On a normal bell curve, some children will be tall, some will be short, and many will fall somewhere in between. It typically doesn’t matter where they fall on the bell curve, but rather, their pattern and rate of growth over a period of time. In fact, a child who’s in the 10th percentile for height and a child who’s in the 90th percentile of height can have the same rate of growth. They are both normal. If a child is not growing at a consistent rate or showing a predictable pattern, a pediatrician can determine if tests are needed.
While being tall may have social advantages, being on the low end of the measuring tape can feel like you’re getting the short end of the stick.
How can we help our short children stand tall?
(1) Be careful about transferring your worry: As caring parents, it’s common to become worried about your child’s height. Studies confirm that parental concern often outweighs the child’s concern when it comes to height! Parents may be anxious about the possibility of their child being teased or treated unfairly. They may be stressed about what the future might hold (professionally and socially) if their child remains short in comparison to others. While the concern is good intentioned, these worries might lead to repeated measuring, comparing, and doctor’s visits. When we transfer our worries to our child in this way, it teaches him that his height is an issue— even if in the child’s view, this wasn’t the case until it was brought to his attention.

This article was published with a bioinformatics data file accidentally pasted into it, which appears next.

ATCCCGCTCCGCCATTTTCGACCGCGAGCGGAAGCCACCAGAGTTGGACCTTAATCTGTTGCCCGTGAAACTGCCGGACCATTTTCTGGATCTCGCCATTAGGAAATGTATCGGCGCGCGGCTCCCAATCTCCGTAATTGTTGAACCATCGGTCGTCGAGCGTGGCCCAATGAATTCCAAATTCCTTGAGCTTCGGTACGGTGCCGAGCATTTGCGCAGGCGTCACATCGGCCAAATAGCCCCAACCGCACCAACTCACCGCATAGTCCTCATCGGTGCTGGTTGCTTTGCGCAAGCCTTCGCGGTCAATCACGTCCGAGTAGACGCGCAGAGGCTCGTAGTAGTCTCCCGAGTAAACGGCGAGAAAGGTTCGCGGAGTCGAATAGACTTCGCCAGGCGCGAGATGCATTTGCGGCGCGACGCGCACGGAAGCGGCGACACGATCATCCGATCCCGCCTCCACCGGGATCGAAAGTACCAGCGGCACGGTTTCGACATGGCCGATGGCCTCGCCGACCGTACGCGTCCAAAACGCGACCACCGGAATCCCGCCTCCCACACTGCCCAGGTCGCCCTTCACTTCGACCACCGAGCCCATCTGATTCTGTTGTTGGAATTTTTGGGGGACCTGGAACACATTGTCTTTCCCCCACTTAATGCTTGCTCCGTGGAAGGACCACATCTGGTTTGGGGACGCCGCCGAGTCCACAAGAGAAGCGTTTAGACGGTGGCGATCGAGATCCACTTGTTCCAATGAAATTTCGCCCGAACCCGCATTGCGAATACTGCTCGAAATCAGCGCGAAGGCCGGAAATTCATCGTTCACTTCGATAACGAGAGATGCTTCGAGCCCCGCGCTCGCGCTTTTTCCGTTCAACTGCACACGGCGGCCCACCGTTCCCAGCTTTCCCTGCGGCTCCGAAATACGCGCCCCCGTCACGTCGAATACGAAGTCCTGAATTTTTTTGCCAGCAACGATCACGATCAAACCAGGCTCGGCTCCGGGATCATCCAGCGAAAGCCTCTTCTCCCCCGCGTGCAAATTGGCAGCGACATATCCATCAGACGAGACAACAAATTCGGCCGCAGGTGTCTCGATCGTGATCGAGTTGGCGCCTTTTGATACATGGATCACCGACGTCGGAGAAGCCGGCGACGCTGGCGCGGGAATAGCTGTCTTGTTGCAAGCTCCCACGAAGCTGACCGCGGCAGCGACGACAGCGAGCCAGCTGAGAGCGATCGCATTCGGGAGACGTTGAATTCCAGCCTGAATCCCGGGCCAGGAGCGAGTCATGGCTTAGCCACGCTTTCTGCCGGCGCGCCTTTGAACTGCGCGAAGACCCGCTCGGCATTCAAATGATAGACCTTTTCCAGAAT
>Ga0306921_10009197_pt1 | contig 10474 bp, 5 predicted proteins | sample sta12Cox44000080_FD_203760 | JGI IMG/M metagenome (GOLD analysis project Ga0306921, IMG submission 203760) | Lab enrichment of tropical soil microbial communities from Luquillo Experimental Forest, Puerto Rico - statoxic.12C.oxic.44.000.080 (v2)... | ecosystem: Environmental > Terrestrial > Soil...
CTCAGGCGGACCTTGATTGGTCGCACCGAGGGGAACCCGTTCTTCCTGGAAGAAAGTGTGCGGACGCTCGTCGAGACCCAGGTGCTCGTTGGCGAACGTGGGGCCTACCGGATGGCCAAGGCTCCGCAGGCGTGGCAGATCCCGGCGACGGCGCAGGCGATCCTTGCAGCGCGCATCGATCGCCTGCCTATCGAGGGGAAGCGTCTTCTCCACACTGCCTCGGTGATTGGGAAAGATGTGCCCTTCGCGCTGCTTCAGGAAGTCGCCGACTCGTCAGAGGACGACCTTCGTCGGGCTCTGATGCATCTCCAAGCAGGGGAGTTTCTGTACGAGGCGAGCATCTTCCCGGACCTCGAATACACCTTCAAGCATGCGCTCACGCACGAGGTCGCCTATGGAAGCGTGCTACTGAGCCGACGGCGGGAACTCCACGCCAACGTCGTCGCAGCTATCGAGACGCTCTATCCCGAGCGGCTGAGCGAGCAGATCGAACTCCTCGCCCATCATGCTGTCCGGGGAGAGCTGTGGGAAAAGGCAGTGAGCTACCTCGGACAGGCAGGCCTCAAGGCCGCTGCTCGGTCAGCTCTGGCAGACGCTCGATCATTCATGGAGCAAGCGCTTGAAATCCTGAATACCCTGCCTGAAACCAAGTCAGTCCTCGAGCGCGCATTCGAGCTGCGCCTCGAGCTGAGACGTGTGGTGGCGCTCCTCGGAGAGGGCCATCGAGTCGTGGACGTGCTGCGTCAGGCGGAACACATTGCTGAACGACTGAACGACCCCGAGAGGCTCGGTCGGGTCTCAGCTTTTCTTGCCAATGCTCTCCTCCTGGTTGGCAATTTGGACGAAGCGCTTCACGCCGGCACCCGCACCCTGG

(2) Don’t compare: Grade school is often about “who’s in, who’s out” which can be determined by as little as the color shirt the child is wearing that day or how many inches he measures. As parents and teachers, it’s important that we don’t inadvertently make our short children feel inadequate by comparing them to taller siblings and friends. Lining up by height or comparing how high someone’s mark is on the height chart in comparison to others may feel more like a competition than interesting fact. Since the child has no control over their height, such a comparison can make them feel that they will never “measure up.”
(3) Watch your language: Often height comparisons or statements are tainted with language bias. Parents and other family members might not think they’re being hurtful, but they’re language may be sending messages that celebrate taller members and denigrate shorter ones. Nicknames like “shorty,” “shrimp,” or “pip-squeak” may be said in jest but received as mockery. One of my coaching clients, a parent of two sons, told me that their grandmother would joke; “you wouldn’t believe they’re brothers- my Thomas is so short I feel like I can scoop him up like a rag doll and my Tony is so tall that I think he must hang the rainbows up after it rains.” The former sends a message of insignificance while the latter sends a message of superhuman qualities. It’s no wonder that Thomas always felt that his family looked at him like he was still a baby even though he was 12 years old.